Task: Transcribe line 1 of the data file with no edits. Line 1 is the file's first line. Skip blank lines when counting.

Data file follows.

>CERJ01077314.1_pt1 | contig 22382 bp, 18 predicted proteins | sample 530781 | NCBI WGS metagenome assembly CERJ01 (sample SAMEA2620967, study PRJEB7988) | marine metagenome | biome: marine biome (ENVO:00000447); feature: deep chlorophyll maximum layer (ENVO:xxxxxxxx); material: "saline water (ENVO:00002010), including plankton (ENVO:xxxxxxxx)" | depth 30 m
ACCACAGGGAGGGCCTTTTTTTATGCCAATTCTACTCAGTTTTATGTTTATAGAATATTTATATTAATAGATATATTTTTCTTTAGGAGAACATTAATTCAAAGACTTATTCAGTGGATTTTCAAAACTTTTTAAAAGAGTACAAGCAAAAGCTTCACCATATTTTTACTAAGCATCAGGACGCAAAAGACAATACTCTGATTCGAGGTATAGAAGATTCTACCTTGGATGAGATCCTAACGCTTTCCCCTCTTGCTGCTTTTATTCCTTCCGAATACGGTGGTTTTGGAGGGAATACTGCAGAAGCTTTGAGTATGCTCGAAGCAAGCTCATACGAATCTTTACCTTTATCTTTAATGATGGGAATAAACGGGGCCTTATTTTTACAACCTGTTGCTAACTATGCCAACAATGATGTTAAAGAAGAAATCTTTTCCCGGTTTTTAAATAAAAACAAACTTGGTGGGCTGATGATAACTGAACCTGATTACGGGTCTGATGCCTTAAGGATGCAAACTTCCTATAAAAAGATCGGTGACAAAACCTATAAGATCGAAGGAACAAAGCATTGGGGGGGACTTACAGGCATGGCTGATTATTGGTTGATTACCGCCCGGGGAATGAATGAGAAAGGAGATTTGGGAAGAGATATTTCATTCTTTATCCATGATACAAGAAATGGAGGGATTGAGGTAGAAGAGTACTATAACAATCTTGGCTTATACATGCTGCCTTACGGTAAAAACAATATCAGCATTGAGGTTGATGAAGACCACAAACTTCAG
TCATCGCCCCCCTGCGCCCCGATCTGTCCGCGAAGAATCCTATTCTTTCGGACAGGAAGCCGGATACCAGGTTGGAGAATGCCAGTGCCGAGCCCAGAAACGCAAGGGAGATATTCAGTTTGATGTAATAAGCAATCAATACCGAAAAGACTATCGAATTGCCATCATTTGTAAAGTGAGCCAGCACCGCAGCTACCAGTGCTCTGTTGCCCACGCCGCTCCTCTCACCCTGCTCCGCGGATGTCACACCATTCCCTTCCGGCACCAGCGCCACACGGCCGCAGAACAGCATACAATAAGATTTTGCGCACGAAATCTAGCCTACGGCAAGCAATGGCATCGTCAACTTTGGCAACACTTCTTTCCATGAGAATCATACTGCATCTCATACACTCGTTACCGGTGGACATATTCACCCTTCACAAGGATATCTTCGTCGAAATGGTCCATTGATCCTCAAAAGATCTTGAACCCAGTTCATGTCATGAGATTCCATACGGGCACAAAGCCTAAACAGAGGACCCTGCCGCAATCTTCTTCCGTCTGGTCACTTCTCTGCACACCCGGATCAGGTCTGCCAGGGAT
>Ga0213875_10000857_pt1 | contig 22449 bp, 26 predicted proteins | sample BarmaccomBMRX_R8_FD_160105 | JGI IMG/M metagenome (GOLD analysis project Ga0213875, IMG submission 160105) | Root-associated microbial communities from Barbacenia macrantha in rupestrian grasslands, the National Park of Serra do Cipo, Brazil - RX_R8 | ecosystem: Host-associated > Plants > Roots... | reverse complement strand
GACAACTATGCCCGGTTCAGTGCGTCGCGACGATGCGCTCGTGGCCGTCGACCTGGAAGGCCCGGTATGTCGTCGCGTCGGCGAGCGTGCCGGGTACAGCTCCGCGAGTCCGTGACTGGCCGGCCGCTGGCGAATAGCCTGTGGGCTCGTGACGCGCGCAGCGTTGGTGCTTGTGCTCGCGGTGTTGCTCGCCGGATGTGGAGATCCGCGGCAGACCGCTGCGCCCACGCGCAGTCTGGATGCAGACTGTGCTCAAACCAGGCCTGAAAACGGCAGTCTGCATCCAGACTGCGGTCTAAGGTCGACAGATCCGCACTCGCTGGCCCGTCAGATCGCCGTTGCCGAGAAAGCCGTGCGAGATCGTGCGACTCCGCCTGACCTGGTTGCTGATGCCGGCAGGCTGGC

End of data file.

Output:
>CERJ01077314.1_pt1 | contig 22382 bp, 18 predicted proteins | sample 530781 | NCBI WGS metagenome assembly CERJ01 (sample SAMEA2620967, study PRJEB7988) | marine metagenome | biome: marine biome (ENVO:00000447); feature: deep chlorophyll maximum layer (ENVO:xxxxxxxx); material: "saline water (ENVO:00002010), including plankton (ENVO:xxxxxxxx)" | depth 30 m